Although the type of association between the echinoderm and the shrimp is not analyzed in the present study. Bauer (2004) considers that the invertebrates that host shrimps not only provide refuge, but are also source of food; this author explains that in the case of the echinoderms, symbionts feed on epithelial cells when they detach to be replaced by new ones. Additionally, Bauer (2004) suggests that in the case of the crinoids, the shrimp symbionts can be cleptocommensals, feeding on the material filtrate of the water and concentrate on the ambulacral grooves with lead to the host´s mouth.

Records of decapods associated with echinoderms in Venezuela are scarce (Tab. 1) and the available information is contained in unpublished works (Lira, 2004; Castro-Guillén et al., 2005; Núñez, 2013; Gómez-Maduro et al., 2016) and publications of faunal inventories (Chace, 1956; Haig, 1956; Gore, 1974; Rodríguez, 1980; Blanco-Rambla and Liñero, 1994), with very little or no description about the kind of association.

Table 1 Decapods crustacean associated with echinoderms in Venezuelan waters. 

Species of crustaceans Echinoderm Locality/Author
Gnathophylloides mineriSchmitt, 1933 Class Echinoidea Lytechinus variegatus (Lamarck, 1816) Tripneustes ventricosus (Lamarck, 1816) Los Roques Archipelago (Chace, 1956), Mochima National Park (Vera-Caripe et al., 2017)
Alpheus formosusGibbes, 1850 Class Ofiuroidea Non-determined ofiuroids Los Roques Archipelago (Chace, 1956)
Minyocerus angustus (Dana, 1852) Class Asteroidea Luidia senegalensis (Lamarck, 1816) Cubagua Island (Haig, 1956), Margarita Island, Los Testigos Archipelago (Gore, 1974)
Dissodactylus crinitichelisMoreira, 1901 Class Echinoidea Encope sp. Miranda and Sucre States (Rodríguez, 1980)
Neocallichirus sp. Class Ofiuroidea Non-determined ofiuroids Jose, Anzoátegui State (Blanco-Rambla and Liñero, 1994)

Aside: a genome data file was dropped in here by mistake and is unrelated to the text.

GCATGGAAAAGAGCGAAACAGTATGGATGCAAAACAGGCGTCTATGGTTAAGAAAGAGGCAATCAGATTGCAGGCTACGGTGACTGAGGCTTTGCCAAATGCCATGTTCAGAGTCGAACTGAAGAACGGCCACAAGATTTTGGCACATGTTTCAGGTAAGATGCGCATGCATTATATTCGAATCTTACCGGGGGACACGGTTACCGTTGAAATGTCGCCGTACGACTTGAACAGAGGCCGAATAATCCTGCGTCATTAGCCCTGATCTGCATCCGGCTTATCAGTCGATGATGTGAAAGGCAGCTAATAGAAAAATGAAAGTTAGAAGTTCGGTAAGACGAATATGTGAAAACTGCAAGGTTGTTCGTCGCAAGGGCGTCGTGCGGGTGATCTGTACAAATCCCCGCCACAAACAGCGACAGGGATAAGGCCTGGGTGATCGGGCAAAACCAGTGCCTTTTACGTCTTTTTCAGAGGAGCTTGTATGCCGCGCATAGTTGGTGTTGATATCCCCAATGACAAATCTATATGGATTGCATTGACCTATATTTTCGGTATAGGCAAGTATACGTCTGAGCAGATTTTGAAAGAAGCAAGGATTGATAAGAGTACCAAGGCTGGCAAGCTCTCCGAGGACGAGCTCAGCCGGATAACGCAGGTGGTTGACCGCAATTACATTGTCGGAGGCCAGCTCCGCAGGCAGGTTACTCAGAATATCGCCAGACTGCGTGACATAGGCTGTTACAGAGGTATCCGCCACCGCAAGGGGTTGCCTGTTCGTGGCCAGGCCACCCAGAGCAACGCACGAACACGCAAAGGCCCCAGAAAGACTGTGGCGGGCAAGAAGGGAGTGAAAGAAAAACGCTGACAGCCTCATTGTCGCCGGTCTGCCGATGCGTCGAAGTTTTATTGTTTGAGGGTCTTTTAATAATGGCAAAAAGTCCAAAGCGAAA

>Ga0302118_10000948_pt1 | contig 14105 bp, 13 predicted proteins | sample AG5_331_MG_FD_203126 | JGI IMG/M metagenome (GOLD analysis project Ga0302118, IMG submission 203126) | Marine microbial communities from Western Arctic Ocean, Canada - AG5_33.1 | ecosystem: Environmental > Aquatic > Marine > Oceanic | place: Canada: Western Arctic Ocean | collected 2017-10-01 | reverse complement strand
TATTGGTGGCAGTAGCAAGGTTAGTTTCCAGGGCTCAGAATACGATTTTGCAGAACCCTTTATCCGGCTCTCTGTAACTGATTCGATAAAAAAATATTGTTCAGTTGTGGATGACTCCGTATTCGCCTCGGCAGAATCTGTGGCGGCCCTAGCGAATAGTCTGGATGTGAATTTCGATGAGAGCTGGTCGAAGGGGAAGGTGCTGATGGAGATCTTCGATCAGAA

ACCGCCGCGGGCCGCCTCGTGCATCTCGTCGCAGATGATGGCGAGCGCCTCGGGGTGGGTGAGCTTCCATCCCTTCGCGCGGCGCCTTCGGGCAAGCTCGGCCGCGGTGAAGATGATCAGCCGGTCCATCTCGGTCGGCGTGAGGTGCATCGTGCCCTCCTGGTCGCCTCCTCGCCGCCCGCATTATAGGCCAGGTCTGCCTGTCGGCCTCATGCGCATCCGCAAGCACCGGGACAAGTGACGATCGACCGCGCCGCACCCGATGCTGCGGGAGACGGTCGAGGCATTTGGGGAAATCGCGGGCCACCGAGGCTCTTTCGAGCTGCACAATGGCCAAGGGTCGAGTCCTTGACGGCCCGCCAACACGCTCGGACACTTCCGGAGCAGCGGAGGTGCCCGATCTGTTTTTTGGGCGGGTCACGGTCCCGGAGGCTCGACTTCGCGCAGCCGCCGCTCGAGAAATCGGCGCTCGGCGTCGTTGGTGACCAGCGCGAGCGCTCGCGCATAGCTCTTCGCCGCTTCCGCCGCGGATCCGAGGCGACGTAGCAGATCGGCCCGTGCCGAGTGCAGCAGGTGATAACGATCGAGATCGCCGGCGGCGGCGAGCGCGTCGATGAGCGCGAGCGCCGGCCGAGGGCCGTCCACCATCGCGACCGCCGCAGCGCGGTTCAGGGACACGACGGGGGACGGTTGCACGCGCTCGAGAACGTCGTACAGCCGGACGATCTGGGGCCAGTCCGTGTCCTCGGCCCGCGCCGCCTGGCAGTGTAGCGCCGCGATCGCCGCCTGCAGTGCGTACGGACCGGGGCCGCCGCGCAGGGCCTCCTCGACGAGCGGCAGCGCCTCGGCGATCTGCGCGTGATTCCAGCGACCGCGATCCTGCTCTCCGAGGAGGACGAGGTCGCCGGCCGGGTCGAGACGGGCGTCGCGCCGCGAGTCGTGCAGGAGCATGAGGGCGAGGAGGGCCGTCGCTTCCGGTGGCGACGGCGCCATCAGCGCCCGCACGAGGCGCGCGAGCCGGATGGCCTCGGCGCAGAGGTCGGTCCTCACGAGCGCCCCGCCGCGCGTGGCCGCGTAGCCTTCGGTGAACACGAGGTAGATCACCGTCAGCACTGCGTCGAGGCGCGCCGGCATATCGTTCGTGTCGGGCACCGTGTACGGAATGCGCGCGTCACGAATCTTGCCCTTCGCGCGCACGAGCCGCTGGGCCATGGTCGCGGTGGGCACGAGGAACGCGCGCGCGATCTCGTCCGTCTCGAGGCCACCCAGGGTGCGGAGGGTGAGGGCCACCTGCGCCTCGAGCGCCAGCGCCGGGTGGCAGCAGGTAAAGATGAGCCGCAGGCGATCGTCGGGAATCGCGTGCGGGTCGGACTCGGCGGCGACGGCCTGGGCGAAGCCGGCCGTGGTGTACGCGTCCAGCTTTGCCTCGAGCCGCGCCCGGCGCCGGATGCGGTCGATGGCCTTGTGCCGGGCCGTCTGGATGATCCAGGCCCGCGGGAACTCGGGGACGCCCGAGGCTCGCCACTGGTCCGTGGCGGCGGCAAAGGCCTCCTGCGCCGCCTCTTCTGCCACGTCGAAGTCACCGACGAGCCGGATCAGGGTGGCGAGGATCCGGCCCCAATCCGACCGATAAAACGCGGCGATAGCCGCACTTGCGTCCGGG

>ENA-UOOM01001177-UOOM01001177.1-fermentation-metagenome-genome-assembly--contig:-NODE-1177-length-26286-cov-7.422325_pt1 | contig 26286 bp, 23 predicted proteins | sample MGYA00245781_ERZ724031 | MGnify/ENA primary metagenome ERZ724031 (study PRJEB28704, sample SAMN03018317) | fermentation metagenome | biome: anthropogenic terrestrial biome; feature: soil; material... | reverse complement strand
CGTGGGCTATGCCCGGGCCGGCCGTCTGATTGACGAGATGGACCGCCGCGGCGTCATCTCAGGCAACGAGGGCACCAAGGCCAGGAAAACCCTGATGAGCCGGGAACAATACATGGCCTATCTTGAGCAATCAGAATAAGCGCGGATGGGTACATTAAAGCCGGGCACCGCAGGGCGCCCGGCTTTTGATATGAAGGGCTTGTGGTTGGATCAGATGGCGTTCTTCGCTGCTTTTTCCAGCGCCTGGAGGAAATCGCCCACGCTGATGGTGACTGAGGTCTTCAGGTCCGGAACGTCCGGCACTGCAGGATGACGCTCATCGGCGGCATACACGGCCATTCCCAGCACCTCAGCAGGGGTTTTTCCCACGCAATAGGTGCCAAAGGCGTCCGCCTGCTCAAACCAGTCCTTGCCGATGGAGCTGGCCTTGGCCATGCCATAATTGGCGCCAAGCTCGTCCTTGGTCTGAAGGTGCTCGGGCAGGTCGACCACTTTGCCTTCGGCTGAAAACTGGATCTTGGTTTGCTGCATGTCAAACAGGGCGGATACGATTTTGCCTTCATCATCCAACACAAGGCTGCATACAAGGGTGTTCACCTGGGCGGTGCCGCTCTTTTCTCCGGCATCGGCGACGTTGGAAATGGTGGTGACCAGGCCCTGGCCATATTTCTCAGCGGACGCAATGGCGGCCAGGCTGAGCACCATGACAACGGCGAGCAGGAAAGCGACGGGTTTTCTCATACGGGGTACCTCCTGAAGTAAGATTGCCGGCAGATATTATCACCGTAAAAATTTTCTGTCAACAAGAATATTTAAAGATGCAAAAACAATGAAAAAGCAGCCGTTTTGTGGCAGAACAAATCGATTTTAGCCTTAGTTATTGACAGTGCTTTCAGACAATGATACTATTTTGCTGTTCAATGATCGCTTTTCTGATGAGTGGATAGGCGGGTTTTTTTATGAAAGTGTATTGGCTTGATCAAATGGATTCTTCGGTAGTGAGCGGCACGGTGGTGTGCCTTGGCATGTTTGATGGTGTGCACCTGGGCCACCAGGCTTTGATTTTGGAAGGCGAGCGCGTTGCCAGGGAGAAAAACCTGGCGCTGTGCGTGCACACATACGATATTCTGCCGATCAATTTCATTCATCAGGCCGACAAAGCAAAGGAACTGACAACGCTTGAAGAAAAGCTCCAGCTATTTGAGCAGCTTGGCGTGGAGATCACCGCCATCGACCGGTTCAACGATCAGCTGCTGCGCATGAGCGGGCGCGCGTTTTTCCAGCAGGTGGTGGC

Clypeasterophilus stebbingi (Rathbun, 1918) Class Echinoidea Clypeaster subdepressus lobulatusBernasconi, 1956 Margarita Island (Calderón et al., 1996)
Petrolisthes politus (Gray, 1831) Class Echinoidea Echinometra lucunter (Linnaeus, 1758) La Tortuga Island (Lira, 2004)
Madarateuchus vanderorsti (Schmitt, 1924) Class Echinoidea Echinometra lucunter La Tortuga Island (Lira, 2004)
Dissodactylus sp. Class Echinoidea Mellita quinquiesperforata (Leske, 1778) Margarita Island (Castro-Guillen et al., 2005)
Calcinus tibicen (Herbst, 1791) Class Echinoidea Echinometra lucunter Cepe Beach, Aragua State (Núñez, 2013)
Clibanarius tricolor (Gibbes, 1850) Class Echinoidea Echinometra lucunter Cepe Beach, Aragua State (Núñez, 2013)
Pagurus sp. Class Echinoidea Echinometra lucunter Cepe Beach, Aragua State (Núñez, 2013)
Petrolisthes armatus (Gibbes, 1850) Class Echinoidea Echinometra lucunter Cepe Beach, Aragua State (Núñez, 2013)
Acanthonyx petiveriiH. Milne Edwards, 1834? Class Echinoidea Echinometra lucunter Cepe Beach, Aragua State (Núñez, 2013)
Teleophrys ornatusRathbun, 1901? Class Echinoidea Echinometra lucunter Cepe Beach, Aragua State (Núñez, 2013)
Libinia sp. Class Echinoidea Echinometra lucunter Cepe Beach, Aragua State (Núñez, 2013)
Panopeus sp. Class Echinoidea Echinometra lucunter Cepe Beach, Aragua State (Núñez, 2013)
Damithrax hispidus (Herbst, 1790) Class Echinoidea Eucidaris tribuloides (Lamarck, 1816) Sucre State (Gómez-Maduro et al., 2016)
Teleophrys pocockiRathbun, 1924 Class Echinoidea Tripneustes ventricosus (Lamarck, 1816) Mochima National Park (Vera-Caripe et al., 2017)
Mithraculus forceps A. Milne-Edwards, 1875 Class Echinoidea Tripneutes ventricosus Mochima National Park (Vera-Caripe et al., 2017)
Periclimenes crinoidalisChace, 1969 Class Crinoidea Nemaster grandisA.H. Clark, 1909 Vargas State, present study

Up to date, 21 species of decapods associated 9 species of echinoderms (two indeterminated) have been reported for Venezuela (Tab. 1). Some of those associations could be accidental, because the crustaceans involved can be found in a great variety of other substrates [Alpheus formosusGibbes, 1850; Petrolisthes politus (Gray, 1831); Petrolisthes armatus (Gibbes, 1850); Madarateuchus vanderorsti (Schmitt, 1924); Calcinus tibicen (Herbst, 1791); Clibanarius tricolor (Gibbes, 1850); Damithrax hispidus (Herbst, 1790); Acanthonyx petiveriiH. Milne Edwards, 1834; Mithraculus forcepsA. Milne-Edwards, 1875], while others seems to be obligatory [Gnathophylloides mineriSchmitt, 1933, Teleophrys pocockiRathbun, 1924; Dissodactylus spp.], or even more species-specific [Periclimenes crinoidalisChace, 1969; Minyocerus angustus (Dana, 1852); Clypeasterophilus stebbingi (Rathbun, 1918)].

ACKNOWLEDGEMENTS

The authors wish to thank Dr. Isabel Calderón for the revision and improvement of the manuscript.

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Received: April 06, 2018; Accepted: November 25, 2018

Corresponding author:Jonathan Alejandro Vera-Caripe jonathanveracaripe@gmail.com